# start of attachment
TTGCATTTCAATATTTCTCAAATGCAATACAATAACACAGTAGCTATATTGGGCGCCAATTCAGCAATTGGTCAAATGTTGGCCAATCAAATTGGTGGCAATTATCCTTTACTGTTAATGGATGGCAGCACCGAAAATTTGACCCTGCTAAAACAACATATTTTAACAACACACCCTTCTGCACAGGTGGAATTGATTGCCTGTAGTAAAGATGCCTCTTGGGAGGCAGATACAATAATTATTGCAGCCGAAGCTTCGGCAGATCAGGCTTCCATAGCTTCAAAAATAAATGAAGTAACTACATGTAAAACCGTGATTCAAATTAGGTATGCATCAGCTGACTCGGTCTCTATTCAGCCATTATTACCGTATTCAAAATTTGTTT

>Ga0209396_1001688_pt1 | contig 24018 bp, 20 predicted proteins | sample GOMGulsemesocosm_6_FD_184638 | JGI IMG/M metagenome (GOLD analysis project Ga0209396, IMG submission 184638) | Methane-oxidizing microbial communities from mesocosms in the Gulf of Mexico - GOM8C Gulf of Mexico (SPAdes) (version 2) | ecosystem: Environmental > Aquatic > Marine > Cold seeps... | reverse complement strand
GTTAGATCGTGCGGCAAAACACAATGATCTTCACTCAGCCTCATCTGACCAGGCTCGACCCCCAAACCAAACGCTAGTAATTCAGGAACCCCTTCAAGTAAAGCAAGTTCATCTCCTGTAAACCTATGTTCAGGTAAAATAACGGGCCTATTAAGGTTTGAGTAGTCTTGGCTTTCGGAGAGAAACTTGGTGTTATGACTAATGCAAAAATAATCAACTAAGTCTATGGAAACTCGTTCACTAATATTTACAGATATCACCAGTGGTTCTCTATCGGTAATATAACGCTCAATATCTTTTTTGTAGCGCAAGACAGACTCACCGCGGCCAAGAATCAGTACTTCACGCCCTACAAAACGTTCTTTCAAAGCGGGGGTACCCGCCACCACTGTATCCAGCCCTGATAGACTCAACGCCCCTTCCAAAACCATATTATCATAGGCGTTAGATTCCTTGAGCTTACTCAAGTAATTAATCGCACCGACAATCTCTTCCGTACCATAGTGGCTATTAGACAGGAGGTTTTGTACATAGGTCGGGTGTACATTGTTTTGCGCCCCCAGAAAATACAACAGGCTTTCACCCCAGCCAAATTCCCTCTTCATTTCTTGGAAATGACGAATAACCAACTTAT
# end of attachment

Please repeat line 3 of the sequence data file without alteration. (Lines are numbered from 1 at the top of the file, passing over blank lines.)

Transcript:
GTTAGATCGTGCGGCAAAACACAATGATCTTCACTCAGCCTCATCTGACCAGGCTCGACCCCCAAACCAAACGCTAGTAATTCAGGAACCCCTTCAAGTAAAGCAAGTTCATCTCCTGTAAACCTATGTTCAGGTAAAATAACGGGCCTATTAAGGTTTGAGTAGTCTTGGCTTTCGGAGAGAAACTTGGTGTTATGACTAATGCAAAAATAATCAACTAAGTCTATGGAAACTCGTTCACTAATATTTACAGATATCACCAGTGGTTCTCTATCGGTAATATAACGCTCAATATCTTTTTTGTAGCGCAAGACAGACTCACCGCGGCCAAGAATCAGTACTTCACGCCCTACAAAACGTTCTTTCAAAGCGGGGGTACCCGCCACCACTGTATCCAGCCCTGATAGACTCAACGCCCCTTCCAAAACCATATTATCATAGGCGTTAGATTCCTTGAGCTTACTCAAGTAATTAATCGCACCGACAATCTCTTCCGTACCATAGTGGCTATTAGACAGGAGGTTTTGTACATAGGTCGGGTGTACATTGTTTTGCGCCCCCAGAAAATACAACAGGCTTTCACCCCAGCCAAATTCCCTCTTCATTTCTTGGAAATGACGAATAACCAACTTAT